Marketland is a Facebook game from Gamegos. It’s been available since August of this year and has been steadily picking up traction since — it’s also currently showing up in the “Trending” section of Facebook’s App Center.
Marketland is a simulation game in which the player runs a grocery store, builds up relationships with customers and gradually expands to create the biggest shop possible. Its core mechanics initially appear rather conventional — build structure to sell specific item; order stock for said structure and optionally speed up the real-time stock process with an in-game currency; profit — but the game carries a number of additional mechanics and a degree of player-friendliness that makes it a very appealing title overall.
Perhaps one of the boldest statements the game makes is its lack of an energy system. Players may continue playing Marketland for as long as they wish in a single session without having their enjoyment throttled by a paywall. This is not to say that the game does not monetize effectively — on the contrary, the game comes up with some interesting new approaches to encouraging the player to part with their cash — but rather it makes a conscious effort to “hook” the player with simple to understand, habit-forming mechanics, and then doesn’t deny them the gratification of being able to indulge in this enjoyment for as long as they wish.
Rather than relying on energy, then, Marketland makes use of a number of additional “currencies” for part of its monetization. Besides the usual soft and hard currencies, used for purchasing items in the store, three types of “card” are available and earned at a slow rate through normal play. Shopper cards may be used on individual customers walking into the store to give them a bigger “budget” to spend in the shop, or alternatively, once the player has reached level 10, to launch advertising campaigns and temporarily boost income for a period of real time; delivery cards may be used to speed up the time-consuming order process and immediately restock an empty shelf; product cards may be used to bypass the delivery process and immediately restock a shelf, or alternatively insure a delivery against damage in transit. These cards may be purchased using hard currency at any time but are also earned through play at such a rate that free players will not get frustrated.
In other words, those who pay up will be able to expand quicker and consequently earn more money, but free players are also able to have a satisfying experience without feeling like they are being encouraged to spend at every opportunity — perhaps somewhat ironic for a game about mindless consumerism.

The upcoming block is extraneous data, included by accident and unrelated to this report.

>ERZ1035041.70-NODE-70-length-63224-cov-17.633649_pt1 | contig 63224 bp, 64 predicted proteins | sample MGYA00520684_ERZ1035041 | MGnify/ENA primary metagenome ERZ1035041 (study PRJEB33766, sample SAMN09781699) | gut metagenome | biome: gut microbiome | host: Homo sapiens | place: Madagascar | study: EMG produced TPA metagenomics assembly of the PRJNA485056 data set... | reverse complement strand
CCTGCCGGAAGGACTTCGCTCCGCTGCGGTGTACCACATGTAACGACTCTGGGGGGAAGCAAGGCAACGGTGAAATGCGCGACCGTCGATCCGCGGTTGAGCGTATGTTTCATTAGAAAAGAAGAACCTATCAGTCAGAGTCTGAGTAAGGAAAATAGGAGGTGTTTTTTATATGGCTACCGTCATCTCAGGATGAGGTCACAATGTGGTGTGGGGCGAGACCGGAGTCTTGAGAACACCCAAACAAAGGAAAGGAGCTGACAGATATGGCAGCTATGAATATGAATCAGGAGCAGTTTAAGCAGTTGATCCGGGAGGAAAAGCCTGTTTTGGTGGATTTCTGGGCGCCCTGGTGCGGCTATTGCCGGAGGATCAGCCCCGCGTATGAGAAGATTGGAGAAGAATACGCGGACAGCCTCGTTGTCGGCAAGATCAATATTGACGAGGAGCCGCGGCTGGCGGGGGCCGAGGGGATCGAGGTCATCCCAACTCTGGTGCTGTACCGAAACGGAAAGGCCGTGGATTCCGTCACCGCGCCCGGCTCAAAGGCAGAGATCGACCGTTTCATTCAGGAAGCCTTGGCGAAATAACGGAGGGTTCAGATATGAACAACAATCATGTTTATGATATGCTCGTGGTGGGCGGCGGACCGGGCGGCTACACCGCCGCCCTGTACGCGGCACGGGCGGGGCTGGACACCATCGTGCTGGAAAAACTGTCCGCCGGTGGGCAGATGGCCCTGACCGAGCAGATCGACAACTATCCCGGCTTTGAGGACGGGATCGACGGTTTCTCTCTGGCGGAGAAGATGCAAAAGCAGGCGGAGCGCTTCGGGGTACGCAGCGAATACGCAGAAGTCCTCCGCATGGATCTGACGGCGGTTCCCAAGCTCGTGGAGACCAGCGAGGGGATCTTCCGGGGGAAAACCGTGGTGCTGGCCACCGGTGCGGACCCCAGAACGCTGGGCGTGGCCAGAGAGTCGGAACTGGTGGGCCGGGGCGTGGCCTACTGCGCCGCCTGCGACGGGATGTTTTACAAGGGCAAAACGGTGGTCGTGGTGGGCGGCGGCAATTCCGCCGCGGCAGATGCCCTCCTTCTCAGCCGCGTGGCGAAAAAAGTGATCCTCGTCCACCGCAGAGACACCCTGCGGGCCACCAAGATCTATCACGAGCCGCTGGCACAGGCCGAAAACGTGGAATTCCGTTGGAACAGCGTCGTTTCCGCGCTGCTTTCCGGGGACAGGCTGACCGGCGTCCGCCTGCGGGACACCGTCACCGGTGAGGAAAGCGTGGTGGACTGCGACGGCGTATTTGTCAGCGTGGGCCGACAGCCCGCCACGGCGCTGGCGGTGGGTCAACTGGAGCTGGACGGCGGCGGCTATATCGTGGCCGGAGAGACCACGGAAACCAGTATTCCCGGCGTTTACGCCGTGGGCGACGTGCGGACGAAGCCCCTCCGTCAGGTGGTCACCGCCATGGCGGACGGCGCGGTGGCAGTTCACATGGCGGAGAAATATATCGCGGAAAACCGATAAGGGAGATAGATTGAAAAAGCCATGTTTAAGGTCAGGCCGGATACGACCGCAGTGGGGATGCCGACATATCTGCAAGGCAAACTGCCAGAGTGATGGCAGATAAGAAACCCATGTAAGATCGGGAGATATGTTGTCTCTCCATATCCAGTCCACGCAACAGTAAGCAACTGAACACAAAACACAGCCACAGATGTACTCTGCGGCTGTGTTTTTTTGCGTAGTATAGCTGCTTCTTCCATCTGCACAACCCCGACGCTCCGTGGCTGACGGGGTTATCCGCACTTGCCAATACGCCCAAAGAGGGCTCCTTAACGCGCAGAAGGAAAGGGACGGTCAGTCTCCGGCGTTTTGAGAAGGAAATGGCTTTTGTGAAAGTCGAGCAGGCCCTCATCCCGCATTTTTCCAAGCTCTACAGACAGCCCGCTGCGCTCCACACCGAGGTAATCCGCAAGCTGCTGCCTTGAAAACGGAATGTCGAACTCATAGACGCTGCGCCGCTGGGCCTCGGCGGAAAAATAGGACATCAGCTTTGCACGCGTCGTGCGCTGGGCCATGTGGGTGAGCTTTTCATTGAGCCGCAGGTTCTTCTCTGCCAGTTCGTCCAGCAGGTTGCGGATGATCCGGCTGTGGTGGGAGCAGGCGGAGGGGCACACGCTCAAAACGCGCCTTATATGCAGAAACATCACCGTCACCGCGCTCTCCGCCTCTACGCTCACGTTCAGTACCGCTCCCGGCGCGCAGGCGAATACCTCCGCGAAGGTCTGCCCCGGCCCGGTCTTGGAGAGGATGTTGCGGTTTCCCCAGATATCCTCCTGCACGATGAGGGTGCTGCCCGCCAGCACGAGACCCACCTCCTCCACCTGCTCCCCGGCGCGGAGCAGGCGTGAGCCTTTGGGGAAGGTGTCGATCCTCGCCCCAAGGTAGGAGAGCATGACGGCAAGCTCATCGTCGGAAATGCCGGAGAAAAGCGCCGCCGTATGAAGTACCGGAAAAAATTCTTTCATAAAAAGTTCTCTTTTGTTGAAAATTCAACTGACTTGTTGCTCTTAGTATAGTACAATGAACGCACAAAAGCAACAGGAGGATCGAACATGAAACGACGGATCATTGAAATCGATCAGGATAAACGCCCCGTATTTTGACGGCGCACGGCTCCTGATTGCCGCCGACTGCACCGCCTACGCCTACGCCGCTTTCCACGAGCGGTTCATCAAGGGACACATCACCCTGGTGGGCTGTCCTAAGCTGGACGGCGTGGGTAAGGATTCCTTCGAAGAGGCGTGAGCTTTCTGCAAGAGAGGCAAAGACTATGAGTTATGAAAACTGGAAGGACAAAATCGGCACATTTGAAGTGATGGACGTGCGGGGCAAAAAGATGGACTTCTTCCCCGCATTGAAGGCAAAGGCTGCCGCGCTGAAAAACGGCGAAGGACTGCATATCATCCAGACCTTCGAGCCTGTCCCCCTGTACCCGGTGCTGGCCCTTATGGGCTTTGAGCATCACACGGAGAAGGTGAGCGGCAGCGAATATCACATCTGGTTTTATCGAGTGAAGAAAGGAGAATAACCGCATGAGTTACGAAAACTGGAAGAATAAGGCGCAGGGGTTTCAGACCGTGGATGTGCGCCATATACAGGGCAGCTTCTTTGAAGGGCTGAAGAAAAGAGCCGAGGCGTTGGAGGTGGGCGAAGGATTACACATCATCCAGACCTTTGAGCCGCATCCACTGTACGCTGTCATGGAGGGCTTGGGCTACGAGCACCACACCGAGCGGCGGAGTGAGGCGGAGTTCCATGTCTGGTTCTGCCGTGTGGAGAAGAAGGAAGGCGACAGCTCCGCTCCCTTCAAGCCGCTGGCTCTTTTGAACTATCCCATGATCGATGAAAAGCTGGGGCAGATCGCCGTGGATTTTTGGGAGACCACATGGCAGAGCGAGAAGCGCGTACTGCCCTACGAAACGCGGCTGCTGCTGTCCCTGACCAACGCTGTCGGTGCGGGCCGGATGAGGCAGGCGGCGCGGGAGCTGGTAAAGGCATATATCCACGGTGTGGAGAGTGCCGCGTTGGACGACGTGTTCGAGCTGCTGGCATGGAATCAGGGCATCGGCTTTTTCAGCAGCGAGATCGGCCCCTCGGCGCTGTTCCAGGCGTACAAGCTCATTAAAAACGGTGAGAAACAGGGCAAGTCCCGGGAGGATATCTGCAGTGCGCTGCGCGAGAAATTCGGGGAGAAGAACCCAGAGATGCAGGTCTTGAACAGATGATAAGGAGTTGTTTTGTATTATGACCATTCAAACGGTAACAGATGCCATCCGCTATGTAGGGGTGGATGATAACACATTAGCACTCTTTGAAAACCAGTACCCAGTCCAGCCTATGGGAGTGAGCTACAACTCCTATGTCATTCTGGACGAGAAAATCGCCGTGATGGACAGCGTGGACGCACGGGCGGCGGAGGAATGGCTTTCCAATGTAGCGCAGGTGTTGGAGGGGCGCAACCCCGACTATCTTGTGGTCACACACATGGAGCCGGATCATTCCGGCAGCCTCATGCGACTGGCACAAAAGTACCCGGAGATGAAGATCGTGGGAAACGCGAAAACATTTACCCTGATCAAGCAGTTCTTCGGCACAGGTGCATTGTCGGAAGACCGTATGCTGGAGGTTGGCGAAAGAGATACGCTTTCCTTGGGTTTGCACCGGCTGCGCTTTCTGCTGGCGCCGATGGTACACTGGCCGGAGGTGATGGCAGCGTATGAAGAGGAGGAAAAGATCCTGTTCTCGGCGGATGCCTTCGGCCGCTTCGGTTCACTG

Marketland is a good game that respects its players, then, but it’s lacking in a few key areas, most notably social features. The usual neighbor-visiting, “helping” and gift exchange features are present and correct, for example, but that’s about it. It would perhaps be nice to see the ability to trade between players, or even to see the customers coming into the store representing members of the player’s friends list. Since clicking on a customer already allows the player to invite their friends or send gifts to their neighbors, it seems like it would be a relatively small step to implement a feature where the game calls the virtual customers by name rather than the generic “student,” “daily shopper” and the like it has now. From there, this could serve as a means of the player promoting the game to their friends.
Despite its lack of social features, Marketland is still worth a look, as it’s a fun, simple game that avoids a lot of the social game conventions that some players find frustrating — nag screens, friend gates, paywalls — and instead focuses on simply providing an experience that is enjoyable. There’s a valid argument that by doing this, Gamegos may be depriving themselves of some income, but in the long term, it’s also entirely possible that a lot of players will come to regard the game more fondly — and thus be more willing to voluntarily open their wallets — as a result of this “respect” which is being shown to them.
A fun, simple and enjoyable game with a laudable level of respect for its players.